Science in our country is usually pursued as a road to high-income profession such as doctors, engineers, etc. There is very little love for science as a subject of curiosity and amazement in our education system. Students learn science as dry facts without causing any change to their souls and so many fail to achieve science-mentality and remain as prejudiced as anyone around in society throughout their lives. Science as a subject of learning has utterly failed in our country, but extremely succeeded as a subject of business in some specialized professions. Science has thus become narrow and devoid of its wider impact on culture and society.

A very interesting aspect of science is revealing deep secrets of the universe. Knowledge about space makes humans humble, curious, broadminded, knowledge-thirsty, objective and moral. And the topic is not for only those who study science as academic subject. Minimum science knowledge is a must for all. And space science can be an eye-opening and morality boosting joyful experience for everyone. Space like human body should not be a subject for only specialists, it is for all. Knowledge about space can be a change-maker for human spirit, culture and society.

For example, let us think of how unimaginably big the universe is and what an amazing thing it is that we humans living on a small planet at a corner of the universe have been able to measure its size and age. This universe was born 13.8 billion years ago through Big Bang. It is on continuous rapid expansion. It is thought to be 93 billion light years in diameter, a light year is the distance light travels (at the speed of 186,000 miles per second) in a year. The diameter is unimaginably big.

We live on Earth as part of the solar family. Our star is 9,30,00,000 miles away from us. It takes 8 minutes for the light to reach us across this vast distance from the sun. Beyond our family, our nearest star is Proxima Centauri 4.24 light years away, which means light takes 4.24 years to reach us from there. We live in the Milky Way galaxy which contains 100 to 400 billion stars with a diameter of 1,00,000 light years meaning that light will take 1,00,000 years to move from one end of it to the other. And there are at least 100 billion galaxies like ours in the universe. (Ian Crofton and Jeremy Black, The Little Book of Big History, Michael O'Mara Books Ltd, London, 2016)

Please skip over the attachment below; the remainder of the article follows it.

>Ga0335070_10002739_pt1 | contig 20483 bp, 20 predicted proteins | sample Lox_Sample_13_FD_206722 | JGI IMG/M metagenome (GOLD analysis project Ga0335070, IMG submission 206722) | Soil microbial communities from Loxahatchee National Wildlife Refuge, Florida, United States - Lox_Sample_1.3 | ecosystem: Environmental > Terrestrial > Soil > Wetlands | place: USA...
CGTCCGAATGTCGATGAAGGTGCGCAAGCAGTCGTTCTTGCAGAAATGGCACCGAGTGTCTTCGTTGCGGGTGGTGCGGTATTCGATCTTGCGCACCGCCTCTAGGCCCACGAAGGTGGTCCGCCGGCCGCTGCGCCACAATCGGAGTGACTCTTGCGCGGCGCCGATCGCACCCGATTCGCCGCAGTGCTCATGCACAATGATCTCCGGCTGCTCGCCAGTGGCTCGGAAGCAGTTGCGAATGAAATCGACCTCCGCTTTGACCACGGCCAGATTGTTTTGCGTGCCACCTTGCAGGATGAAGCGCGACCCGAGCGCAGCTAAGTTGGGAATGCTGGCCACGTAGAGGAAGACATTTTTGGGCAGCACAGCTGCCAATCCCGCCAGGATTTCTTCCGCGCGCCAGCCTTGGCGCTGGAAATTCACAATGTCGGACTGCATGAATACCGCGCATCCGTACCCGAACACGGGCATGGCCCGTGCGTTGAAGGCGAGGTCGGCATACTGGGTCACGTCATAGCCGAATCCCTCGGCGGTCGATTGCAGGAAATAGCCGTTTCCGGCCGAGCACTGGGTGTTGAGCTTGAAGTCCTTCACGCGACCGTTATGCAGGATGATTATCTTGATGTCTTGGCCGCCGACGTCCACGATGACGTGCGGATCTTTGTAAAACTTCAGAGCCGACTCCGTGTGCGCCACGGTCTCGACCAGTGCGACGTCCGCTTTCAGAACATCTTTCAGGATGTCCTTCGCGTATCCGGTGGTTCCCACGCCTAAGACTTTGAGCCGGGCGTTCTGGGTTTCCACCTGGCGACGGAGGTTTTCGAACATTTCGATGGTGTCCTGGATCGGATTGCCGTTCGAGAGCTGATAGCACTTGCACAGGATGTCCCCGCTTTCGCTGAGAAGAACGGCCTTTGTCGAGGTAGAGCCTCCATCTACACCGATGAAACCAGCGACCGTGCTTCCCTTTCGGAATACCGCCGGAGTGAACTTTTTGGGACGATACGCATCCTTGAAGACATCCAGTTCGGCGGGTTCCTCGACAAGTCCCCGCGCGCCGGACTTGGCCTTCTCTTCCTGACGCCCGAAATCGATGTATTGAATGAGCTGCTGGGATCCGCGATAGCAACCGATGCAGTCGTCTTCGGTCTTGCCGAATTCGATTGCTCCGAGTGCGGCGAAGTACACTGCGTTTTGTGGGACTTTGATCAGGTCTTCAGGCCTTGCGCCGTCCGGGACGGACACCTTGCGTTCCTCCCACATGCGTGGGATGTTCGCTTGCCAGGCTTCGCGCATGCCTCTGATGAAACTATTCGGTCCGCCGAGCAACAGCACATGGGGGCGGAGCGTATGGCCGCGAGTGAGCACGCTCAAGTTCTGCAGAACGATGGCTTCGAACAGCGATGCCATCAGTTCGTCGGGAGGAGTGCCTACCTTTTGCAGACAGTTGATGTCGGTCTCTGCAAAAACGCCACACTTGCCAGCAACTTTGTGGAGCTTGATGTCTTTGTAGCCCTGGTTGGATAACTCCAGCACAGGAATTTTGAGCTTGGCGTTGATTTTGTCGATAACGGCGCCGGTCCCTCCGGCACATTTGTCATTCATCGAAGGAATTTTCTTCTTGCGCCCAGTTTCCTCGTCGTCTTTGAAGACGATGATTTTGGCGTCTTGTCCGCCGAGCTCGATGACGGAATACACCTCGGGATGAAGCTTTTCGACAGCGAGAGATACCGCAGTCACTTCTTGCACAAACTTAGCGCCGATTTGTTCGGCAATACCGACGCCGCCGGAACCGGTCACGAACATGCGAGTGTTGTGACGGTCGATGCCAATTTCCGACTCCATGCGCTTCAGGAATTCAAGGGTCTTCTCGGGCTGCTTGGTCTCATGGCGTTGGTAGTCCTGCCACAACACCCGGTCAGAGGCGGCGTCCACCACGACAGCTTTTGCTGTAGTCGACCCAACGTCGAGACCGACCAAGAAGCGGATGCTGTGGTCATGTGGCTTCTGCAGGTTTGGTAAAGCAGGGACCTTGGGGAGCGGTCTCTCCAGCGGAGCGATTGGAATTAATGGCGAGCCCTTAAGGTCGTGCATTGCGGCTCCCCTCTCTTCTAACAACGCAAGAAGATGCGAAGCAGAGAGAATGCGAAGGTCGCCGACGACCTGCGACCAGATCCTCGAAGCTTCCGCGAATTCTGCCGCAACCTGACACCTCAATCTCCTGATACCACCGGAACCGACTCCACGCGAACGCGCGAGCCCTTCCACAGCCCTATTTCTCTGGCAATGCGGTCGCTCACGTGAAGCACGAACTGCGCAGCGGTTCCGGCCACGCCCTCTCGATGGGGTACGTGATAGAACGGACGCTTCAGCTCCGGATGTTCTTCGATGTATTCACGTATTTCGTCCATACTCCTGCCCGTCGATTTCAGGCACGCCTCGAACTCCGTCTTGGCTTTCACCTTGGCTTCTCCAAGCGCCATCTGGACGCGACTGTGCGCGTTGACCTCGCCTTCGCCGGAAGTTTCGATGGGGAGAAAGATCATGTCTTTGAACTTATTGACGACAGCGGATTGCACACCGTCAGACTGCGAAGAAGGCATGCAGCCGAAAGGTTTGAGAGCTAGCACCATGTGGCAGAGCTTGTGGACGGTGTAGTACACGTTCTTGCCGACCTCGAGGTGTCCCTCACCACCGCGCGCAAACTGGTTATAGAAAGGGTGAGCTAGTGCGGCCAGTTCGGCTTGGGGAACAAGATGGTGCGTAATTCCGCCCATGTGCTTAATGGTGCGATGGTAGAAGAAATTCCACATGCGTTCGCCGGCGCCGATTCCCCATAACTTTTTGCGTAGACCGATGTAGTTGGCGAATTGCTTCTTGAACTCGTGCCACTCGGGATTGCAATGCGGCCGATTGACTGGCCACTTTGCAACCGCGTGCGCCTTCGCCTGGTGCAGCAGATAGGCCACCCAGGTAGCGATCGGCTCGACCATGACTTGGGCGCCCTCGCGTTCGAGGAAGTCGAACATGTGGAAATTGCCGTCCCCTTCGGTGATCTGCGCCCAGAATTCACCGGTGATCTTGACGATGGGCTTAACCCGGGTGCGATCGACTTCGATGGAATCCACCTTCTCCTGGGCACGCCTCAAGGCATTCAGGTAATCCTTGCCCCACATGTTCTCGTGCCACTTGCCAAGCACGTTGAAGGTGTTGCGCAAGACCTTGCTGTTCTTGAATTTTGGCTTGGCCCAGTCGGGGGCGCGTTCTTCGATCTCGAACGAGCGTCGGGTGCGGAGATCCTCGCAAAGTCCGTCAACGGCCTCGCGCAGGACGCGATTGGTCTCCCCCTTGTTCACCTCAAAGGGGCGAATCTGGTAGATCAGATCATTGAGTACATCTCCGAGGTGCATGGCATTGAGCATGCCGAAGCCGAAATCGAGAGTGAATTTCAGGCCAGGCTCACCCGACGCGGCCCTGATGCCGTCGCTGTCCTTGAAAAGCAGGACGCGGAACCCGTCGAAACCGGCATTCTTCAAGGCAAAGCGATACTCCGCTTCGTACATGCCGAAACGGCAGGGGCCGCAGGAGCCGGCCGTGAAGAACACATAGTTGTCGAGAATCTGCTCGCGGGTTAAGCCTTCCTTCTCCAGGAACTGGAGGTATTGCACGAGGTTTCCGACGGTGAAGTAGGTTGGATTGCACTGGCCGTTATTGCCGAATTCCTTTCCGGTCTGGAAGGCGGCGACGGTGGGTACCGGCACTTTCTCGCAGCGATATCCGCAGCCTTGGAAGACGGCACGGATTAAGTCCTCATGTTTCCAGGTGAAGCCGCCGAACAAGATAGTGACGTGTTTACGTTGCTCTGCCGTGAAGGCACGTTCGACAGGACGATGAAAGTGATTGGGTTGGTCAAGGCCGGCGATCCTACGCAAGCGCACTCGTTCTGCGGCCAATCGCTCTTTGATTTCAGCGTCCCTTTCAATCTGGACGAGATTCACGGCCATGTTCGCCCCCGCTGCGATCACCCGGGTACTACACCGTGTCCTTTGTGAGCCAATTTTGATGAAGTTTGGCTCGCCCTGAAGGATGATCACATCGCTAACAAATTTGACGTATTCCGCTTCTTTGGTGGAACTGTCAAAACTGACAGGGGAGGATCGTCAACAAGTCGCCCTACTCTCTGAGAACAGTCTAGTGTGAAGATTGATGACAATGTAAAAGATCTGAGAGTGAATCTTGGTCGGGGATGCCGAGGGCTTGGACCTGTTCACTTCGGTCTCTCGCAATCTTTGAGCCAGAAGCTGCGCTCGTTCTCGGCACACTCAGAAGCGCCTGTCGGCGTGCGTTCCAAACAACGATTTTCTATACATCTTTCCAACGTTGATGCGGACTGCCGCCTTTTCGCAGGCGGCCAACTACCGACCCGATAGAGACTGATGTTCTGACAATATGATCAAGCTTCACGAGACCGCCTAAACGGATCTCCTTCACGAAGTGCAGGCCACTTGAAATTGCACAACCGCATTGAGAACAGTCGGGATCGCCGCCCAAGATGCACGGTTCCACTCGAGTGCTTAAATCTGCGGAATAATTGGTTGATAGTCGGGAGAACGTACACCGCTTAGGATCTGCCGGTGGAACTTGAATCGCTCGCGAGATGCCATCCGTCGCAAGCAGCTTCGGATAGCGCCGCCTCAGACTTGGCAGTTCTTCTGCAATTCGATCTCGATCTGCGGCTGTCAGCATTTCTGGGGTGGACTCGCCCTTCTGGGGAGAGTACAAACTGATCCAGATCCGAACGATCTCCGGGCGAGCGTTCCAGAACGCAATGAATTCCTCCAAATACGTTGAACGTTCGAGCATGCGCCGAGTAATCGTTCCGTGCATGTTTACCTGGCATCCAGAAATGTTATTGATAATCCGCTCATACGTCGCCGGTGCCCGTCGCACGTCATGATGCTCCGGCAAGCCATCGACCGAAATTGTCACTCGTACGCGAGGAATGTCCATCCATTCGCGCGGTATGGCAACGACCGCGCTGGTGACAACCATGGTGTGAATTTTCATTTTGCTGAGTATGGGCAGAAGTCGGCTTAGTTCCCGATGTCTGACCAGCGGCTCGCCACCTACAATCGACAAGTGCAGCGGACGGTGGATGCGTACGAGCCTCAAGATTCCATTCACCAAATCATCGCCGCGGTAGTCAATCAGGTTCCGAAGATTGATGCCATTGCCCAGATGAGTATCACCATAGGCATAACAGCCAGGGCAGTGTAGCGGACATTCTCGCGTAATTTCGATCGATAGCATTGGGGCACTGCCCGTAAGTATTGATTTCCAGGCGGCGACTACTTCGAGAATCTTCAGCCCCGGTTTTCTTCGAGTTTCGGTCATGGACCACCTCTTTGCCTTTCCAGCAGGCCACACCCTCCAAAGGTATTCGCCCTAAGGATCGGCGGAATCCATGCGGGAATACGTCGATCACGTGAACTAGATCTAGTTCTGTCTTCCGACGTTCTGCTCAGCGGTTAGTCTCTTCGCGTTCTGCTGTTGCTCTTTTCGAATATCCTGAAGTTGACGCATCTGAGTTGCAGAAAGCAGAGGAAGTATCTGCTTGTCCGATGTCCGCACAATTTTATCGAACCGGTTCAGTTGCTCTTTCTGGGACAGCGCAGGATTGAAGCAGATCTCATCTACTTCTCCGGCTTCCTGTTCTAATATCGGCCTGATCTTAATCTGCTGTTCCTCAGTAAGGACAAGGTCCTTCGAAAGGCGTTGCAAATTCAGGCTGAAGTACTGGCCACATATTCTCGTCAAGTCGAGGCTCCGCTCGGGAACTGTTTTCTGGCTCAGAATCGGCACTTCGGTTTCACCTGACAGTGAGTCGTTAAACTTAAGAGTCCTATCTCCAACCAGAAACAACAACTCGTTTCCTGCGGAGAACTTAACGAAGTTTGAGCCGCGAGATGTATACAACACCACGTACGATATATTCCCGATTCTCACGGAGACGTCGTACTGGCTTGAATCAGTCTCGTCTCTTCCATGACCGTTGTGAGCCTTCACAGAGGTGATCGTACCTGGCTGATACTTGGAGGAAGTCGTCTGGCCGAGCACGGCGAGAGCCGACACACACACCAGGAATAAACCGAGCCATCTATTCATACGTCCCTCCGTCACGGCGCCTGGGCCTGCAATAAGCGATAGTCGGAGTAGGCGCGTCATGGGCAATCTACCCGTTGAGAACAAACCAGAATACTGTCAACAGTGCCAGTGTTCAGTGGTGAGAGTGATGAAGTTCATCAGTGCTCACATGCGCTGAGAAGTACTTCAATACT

From the distances between two places measured by the speed of light, it is easy, yet unbelievable and amazing to know that whatever we see in the heaven is in the past. The sun we see in the sky is always 8 minutes old. We will never be able to understand anything and instead keep seeing it for 8 minutes if it disappears just now. We will only be able to understand the change 8 minutes later. The other stars we see are not only farther away also farther back in the past.

In the book Pale Blue Dot (Ballantine Books, New York, 1994), American cosmologist Carl Sagan (1934-1996) notes how spaceflight can give one a transnational vision proving before one's eyes of the futility of all rivalries and hatred among humankind. Sagan wrote, "You spend even a little time contemplating the Earth from orbit and the most deeply engrained nationalism begins to erode. They seem the squabbles of mites on a plum."

When one thinks of life on this earth comparing with perspective of the birth of the universe and that of the solar system afterwards, one must be amazed to find our lives much, much shorter than the blink of an eye. Yet, during this less than a blink of the universe, we commit so many crimes, harms so many lives, deceive so many people, murder, torture, exploit, make others cry, deprive others of the happiness they rightfully deserve, and so many uncountable number of bad things we do to people, animals and the environment. Of course, we also love, empathize, help, cooperate, save and do many other good things in the short span of life. But the dominant picture of human life on earth is deprivation, exploitation, killing, extending inequality, perpetuating poverty and all sorts of other injustices committed by some of us against others among us.

Even some primary knowledge of the cosmos makes one understand the sheer stupidity in our narrow, shortsighted and ludicrously low behavior with our fellow beings. The next step of the human evolution is to pull us above this lowliness and prove us deserving to have this earth, a mere pale blue dot in the vastness of pure black space. Knowledge about space makes humans humble, caring, loving, peaceful and eager to make life meaningful in the void of nothingness.

Let knowledge of the heaven be part and parcel of our everyday life. But first let's start at the school, if not to make our children cosmologists, at least to make them good, ethical, moral and compassionate human beings who are not bounded by any prejudices of color, race, gender, ideal, wealth, and so on.

The writer is Editor, Biggan O Sangskriti (a little mag on science and culture)

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